8. The method of claim 1, wherein when the random access procedure is a contention-based random access procedure, the method further comprises:
transmitting a physical downlink control channel (PDCCH) order to the user equipment, the PDCCH order comprising a carrier indicator field (CIF), the CIF indicating the target cell in order to resolve the contention.
9. The method of claim 1, the method further comprising:
transmitting a physical downlink control channel (PDCCH) order to the user equipment, the PDCCH order comprising a TAG indicator field (TIF) or carrier indicator field (CIF), the TIF or CIF configured to identify the target TAG or cell.
10. An eNodeB configured for a random access procedure, the eNodeB comprising:
a controller configured to:
receive from a user equipment a random access preamble message on a physical random access channel (PRACH) on a first cell, the PRACH associated with a random access radio network temporary identifier (RA-RNTI), and
transmit to the user equipment a random access response (RAR) message on a second cell,
wherein at least one of the RAR message and the RA-RNTI comprises information configured to allow the user equipment to identify a target Timing Advance Group (TAG) or cell associated with the RAR message.
11. The eNodeB of claim 10, wherein when cross-carrier scheduling is not configured, the second cell is a secondary cell and the first cell is the same as the second cell.
12. The eNodeB of claim 10, wherein when cross-carrier scheduling is configured, the first cell is different than the second cell.
13. The eNodeB of claim 10, wherein the RA-RNTI is determined based on an offset indicator, the offset indicator configured to identify the target TAG or cell.
14. The eNodeB of claim 13, wherein the RA-RNTI is determined according to the equation:

RA-RNTI=1+t id+10*f id+60*cell-offset,
where t_id is an index of a first subframe of a specified physical random access channel (PRACH), f_id is an index of the specified PRACH within the first subframe, and cell-offset is the offset indicator.
15. The eNodeB of claim 10, wherein the RAR message comprises a TAG indicator field (TIF) or carrier indicator field (CIF) configured to identify the target TAG or cell.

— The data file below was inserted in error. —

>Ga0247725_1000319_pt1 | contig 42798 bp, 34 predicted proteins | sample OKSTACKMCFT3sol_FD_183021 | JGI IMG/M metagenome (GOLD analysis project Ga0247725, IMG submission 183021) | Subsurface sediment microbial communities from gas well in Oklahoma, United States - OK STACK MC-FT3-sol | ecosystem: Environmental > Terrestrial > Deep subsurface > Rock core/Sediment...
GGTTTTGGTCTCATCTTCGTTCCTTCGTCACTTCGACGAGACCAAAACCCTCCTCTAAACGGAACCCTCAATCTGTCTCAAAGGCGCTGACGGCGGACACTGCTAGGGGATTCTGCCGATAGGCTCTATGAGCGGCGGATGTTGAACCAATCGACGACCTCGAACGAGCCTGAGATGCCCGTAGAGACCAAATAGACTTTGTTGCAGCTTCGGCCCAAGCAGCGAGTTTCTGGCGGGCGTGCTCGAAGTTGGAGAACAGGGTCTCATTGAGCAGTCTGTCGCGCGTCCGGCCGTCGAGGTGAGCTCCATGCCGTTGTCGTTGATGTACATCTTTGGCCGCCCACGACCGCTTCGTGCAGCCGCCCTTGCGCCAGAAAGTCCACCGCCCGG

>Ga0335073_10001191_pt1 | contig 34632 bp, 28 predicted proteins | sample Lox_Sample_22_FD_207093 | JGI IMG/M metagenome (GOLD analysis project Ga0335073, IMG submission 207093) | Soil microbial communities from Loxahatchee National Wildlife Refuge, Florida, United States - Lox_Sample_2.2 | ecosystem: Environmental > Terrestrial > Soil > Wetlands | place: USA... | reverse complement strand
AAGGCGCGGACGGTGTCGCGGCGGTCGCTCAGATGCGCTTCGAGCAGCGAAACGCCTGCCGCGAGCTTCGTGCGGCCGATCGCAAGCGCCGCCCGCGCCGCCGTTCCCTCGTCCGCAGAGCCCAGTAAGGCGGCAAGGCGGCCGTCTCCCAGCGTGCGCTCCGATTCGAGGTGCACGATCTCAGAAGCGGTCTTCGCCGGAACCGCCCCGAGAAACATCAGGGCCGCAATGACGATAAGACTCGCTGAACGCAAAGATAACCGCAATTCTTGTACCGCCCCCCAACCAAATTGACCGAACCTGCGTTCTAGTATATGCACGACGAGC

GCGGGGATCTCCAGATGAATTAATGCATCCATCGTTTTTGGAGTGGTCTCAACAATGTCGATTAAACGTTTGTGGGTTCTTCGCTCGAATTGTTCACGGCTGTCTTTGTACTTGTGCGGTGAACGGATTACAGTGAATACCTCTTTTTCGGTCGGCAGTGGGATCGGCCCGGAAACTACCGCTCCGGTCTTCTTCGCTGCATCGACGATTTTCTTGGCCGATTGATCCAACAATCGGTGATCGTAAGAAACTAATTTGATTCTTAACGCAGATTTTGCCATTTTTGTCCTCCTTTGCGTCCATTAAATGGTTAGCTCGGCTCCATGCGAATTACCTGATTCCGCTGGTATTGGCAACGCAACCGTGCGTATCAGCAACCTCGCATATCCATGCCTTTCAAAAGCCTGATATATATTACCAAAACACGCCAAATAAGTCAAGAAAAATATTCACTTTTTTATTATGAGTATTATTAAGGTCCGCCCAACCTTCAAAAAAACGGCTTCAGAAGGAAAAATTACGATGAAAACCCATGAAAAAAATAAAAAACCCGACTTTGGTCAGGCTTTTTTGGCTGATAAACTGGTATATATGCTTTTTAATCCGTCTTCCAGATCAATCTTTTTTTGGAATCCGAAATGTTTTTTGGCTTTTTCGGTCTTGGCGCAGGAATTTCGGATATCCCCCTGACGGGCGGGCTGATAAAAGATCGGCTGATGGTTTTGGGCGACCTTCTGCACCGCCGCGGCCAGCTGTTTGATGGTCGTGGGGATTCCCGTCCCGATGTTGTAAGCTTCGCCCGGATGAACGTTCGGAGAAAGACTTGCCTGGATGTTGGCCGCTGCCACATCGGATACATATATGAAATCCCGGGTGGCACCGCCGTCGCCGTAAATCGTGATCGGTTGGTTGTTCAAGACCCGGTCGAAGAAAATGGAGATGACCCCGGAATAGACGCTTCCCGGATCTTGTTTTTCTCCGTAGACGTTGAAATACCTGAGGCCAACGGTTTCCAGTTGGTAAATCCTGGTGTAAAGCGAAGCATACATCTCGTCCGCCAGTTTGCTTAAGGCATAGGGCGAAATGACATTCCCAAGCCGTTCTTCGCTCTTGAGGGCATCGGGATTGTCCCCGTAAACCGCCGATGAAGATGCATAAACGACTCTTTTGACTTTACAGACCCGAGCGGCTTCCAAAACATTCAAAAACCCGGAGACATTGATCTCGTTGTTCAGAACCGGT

16. The eNodeB of claim 15, wherein the TIF or CIF is part of the medium access control (MAC) header or payload of the RAR.
17. The eNodeB of claim 10, wherein when the random access procedure is a contention-based random access procedure, the controller transmits a physical downlink control channel (PDCCH) order to the user equipment, the PDCCH order comprising a carrier indicator field (CIF), the CIF indicating the target cell in order to resolve the contention.
18. The eNodeB of claim 10, the controller further configured to transmit a physical downlink control channel (PDCCH) order to the user equipment, the PDCCH order comprising a TAG indicator field (TIF) or carrier indicator field (CIF), the TIF or CIF configured to identify the target TAG or cell.
19. A user equipment configured for a random access procedure, the user equipment comprising:
a processor configured to:
transmit to an eNodeB a random access preamble message on a physical random access channel (PRACH) on a first cell, the PRACH associated with a random access radio network temporary identifier (RA-RNTI), and
receive from the eNodeB a random access response (RAR) message on a second cell,
wherein at least one of the RAR message and the RA-RNTI comprises information configured to allow the user equipment to identify a target Timing Advance Group (TAG) or cell associated with the RAR message.
20. The user equipment of claim 19, wherein when cross-carrier scheduling is not configured, the second cell is a secondary cell and the first cell is the same as the second cell.
21. The user equipment of claim 19, wherein when cross-carrier scheduling is configured, the first cell is different than the second cell.
22. The user equipment of claim 19, wherein the RA-RNTI is determined based on an offset indicator, the offset indicator configured to identify the target TAG or cell.
23. The user equipment of claim 22, wherein the RA-RNTI is determined according to the equation:

RA-RNTI=1+t id+10*f id+60*cell-offset,
where t_id is an index of a first subframe of a specified physical random access channel (PRACH), f_id is an index of the specified PRACH within the first subframe, and cell-offset is the offset indicator.
24. The user equipment of claim 19, wherein the RAR message comprises a TAG indicator field (TIF) or carrier indicator field (CIF) configured to identify the target TAG or cell.
25. The user equipment of claim 24, wherein the TIF or CIF is part of the medium access control (MAC) header or payload of the RAR.
26. The user equipment of claim 19, wherein when the random access procedure is a contention-based random access procedure, the processor receives a physical downlink control channel (PDCCH) order from the eNodeB, the PDCCH order comprising a carrier indicator field (CIF), the CIF indicating the target cell in order to resolve the contention.
27. The user equipment of claim 19, the processor further configured to receive a physical downlink control channel (PDCCH) order from the eNodeB, the PDCCH order comprising a TAG indicator field (TIF) or carrier indicator field (CIF), the TIF or CIF configured to identify the target TAG or cell.
US13/462,401 2011-05-06 2012-05-02 Methods and apparatus for random access procedures with carrier aggregation for lte-advanced systems Abandoned US20120300714A1 (en)

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AU2012254356A1 (en) 2013-12-19
EP2705621A4 (en) 2015-07-22
KR101969728B1 (en) 2019-04-18
EP2705621A2 (en) 2014-03-12
WO2012153960A2 (en) 2012-11-15
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CN103597765A (en) 2014-02-19
WO2012153960A3 (en) 2013-01-24